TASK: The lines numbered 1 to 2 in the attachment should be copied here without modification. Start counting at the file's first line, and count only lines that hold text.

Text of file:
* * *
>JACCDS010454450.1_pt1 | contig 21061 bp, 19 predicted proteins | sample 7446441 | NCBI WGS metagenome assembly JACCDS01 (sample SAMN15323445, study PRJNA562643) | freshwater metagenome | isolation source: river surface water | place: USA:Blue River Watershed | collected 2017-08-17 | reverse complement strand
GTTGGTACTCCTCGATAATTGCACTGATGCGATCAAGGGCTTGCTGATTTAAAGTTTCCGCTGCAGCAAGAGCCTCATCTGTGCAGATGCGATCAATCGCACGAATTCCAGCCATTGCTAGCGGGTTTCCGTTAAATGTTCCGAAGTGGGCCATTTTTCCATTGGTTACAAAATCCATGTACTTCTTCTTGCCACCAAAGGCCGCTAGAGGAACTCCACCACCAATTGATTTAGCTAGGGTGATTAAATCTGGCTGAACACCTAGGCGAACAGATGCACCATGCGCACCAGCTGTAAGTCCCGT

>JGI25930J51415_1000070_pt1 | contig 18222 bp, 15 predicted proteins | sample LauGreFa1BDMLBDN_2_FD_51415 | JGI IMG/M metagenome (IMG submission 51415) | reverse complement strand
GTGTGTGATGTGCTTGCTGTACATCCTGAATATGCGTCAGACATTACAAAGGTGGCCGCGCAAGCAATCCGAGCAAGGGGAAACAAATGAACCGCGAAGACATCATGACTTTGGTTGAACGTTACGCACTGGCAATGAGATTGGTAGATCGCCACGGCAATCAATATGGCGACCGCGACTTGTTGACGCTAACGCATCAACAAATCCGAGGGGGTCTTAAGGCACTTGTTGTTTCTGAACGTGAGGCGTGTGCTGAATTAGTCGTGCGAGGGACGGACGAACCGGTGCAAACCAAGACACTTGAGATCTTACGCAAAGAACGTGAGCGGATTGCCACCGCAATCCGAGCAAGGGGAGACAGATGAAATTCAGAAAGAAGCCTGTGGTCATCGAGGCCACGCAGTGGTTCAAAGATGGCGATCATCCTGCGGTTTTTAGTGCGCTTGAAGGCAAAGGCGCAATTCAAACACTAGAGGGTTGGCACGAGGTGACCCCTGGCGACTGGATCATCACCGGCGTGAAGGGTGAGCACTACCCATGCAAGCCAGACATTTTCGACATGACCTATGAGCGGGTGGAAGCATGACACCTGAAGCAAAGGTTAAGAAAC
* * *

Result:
>JACCDS010454450.1_pt1 | contig 21061 bp, 19 predicted proteins | sample 7446441 | NCBI WGS metagenome assembly JACCDS01 (sample SAMN15323445, study PRJNA562643) | freshwater metagenome | isolation source: river surface water | place: USA:Blue River Watershed | collected 2017-08-17 | reverse complement strand
GTTGGTACTCCTCGATAATTGCACTGATGCGATCAAGGGCTTGCTGATTTAAAGTTTCCGCTGCAGCAAGAGCCTCATCTGTGCAGATGCGATCAATCGCACGAATTCCAGCCATTGCTAGCGGGTTTCCGTTAAATGTTCCGAAGTGGGCCATTTTTCCATTGGTTACAAAATCCATGTACTTCTTCTTGCCACCAAAGGCCGCTAGAGGAACTCCACCACCAATTGATTTAGCTAGGGTGATTAAATCTGGCTGAACACCTAGGCGAACAGATGCACCATGCGCACCAGCTGTAAGTCCCGT